Six months ago, I was the first person to write about Free Oneways on United Awards. It is my most viewed post of all time, but it needs to be spruced up and to have the information from subsequent clarifying posts all put in one place, namely here.

To get a free oneway on a United award, you need to comply with the following rules:

  1. You must take your one free stopover per roundtrip international or Hawaii award at your home airport.
  2. You must route in a way that pleases the united.com computer. Exact routing rules are completely unknown. See I Don’t Know United’s Award Rules.
  3. You must follow all other United award routing rules.

And as your reward, you will get one free oneway per roundtrip to anywhere in the same United zone as your home airport. If your home airport is in the continental US, that means you can get a free oneway anywhere in the continental US, Canada, or Alaska.

You can take a cheap oneway to other destinations like Hawaii or South America. If you want to take your cheap oneway to a different zone than your home airport, you simply pay the difference in miles between flying home from your destination and flying to your free oneway’s destination from your destination.

The free or cheap oneway will be in the same cabin as the rest of its direction, meaning if you have the free oneway before your outbound, it will be in the outbound’s cabin.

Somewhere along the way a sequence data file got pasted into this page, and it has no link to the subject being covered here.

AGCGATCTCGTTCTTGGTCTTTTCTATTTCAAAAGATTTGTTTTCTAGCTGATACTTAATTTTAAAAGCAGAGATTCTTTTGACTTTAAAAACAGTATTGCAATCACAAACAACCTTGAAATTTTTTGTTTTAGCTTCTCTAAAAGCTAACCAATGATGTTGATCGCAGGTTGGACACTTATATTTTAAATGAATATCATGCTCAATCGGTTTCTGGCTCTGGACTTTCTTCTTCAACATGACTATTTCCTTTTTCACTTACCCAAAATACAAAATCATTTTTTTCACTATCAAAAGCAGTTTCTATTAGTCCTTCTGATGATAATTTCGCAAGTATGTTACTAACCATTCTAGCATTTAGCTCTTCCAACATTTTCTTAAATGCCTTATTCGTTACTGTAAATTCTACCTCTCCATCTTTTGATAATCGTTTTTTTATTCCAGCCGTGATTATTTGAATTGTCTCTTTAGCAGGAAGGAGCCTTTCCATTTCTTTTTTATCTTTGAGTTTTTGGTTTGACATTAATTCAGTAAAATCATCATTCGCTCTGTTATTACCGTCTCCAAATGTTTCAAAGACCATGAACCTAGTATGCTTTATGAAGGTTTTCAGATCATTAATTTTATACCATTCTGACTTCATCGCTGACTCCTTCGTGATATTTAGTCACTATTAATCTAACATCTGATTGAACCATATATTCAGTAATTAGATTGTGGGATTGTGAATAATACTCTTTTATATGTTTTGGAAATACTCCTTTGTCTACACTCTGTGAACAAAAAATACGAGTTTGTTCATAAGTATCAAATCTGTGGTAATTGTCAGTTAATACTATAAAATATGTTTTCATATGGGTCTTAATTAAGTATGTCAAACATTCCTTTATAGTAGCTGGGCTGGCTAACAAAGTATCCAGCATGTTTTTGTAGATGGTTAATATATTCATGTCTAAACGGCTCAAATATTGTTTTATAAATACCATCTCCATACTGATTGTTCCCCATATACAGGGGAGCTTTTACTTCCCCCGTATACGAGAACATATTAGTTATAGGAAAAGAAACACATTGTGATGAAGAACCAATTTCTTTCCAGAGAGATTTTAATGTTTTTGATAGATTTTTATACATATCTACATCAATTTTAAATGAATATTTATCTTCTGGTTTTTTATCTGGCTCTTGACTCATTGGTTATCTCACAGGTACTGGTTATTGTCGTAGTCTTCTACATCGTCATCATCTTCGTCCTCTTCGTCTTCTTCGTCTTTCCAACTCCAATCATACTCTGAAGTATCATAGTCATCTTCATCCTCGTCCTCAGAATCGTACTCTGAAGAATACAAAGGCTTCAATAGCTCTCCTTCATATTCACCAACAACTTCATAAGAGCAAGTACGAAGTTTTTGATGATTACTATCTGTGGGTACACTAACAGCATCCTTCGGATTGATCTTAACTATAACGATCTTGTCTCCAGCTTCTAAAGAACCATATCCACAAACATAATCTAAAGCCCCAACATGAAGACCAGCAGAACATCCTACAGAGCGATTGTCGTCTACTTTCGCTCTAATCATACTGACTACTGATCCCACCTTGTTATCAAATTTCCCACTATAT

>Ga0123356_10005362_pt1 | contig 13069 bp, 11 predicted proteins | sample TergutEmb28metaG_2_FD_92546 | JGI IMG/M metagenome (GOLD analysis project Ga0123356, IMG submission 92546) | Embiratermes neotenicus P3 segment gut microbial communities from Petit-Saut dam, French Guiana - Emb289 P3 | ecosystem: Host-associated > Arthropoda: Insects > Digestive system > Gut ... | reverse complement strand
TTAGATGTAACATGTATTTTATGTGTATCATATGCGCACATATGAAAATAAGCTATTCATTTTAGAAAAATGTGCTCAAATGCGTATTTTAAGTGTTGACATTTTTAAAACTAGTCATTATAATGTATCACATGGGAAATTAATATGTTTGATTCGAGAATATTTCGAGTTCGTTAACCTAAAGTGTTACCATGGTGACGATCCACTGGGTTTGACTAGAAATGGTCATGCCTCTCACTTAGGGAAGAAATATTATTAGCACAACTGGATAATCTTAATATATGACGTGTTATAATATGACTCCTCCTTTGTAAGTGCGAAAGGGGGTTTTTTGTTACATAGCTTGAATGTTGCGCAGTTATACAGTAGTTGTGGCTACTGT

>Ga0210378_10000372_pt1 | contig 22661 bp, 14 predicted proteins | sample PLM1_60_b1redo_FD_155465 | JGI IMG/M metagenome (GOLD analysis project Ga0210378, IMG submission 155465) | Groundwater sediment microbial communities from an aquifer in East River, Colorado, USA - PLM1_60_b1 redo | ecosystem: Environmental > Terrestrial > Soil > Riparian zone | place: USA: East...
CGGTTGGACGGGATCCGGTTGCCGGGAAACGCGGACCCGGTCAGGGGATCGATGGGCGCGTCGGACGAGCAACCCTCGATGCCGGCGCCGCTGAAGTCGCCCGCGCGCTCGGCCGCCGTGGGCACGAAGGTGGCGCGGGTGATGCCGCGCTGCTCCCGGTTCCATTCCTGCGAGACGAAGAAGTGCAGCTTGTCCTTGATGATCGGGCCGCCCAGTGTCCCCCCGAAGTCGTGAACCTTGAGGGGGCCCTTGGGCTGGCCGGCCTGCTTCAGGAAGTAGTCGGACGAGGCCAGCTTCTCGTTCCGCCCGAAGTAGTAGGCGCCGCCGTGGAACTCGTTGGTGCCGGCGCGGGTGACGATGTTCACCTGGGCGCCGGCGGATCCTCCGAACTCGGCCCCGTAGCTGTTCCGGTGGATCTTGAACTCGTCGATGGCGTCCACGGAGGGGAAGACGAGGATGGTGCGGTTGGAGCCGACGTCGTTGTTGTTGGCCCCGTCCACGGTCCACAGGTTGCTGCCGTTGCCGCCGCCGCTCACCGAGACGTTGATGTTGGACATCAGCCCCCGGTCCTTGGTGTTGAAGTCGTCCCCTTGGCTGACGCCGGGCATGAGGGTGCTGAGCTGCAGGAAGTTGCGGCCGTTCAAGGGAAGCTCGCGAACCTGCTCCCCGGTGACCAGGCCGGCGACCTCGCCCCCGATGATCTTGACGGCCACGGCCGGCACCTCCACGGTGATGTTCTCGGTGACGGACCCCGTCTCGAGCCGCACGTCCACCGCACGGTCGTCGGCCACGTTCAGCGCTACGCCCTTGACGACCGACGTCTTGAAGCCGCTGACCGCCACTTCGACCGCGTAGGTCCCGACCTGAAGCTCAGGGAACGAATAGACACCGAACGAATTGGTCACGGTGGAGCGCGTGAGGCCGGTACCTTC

Getting these free oneways requires taking advantage of United’s booking rules that allow one stopover and two open jaws for international awards from the US. And being able to book these free oneways online requires understanding how to book free stopovers online, so if you haven’t read my post on that subject, see How to Book Free Stopovers Online: United.

Here’s the idea: you can use one stopover and one open jaw to construct a free oneway on an international United award or a United award to Hawaii.

Example:

Andy lives in Newark, NJ.

On April 3, 2013, Andy flies from Newark to Buenos Aires (connecting in Houston, but connections are irrelevant to the story.)

On April 10, 2013, Andy returns from Buenos Aires to Newark.

This award costs 60,000 United miles and $79.82 in economy class because the continental US to Southern South America is 30k miles each way.

Flying this award, Andy would be leaving his open jaws and stopover on the table. With an extra open jaw and stopover, he can tack on a free oneway to anywhere in the continental US, Canada, or Alaska! The same example with a free oneway:

On April 3, 2013, Andy flies from Newark to Buenos Aires (connecting in Houston, but connections are irrelevant to the story.)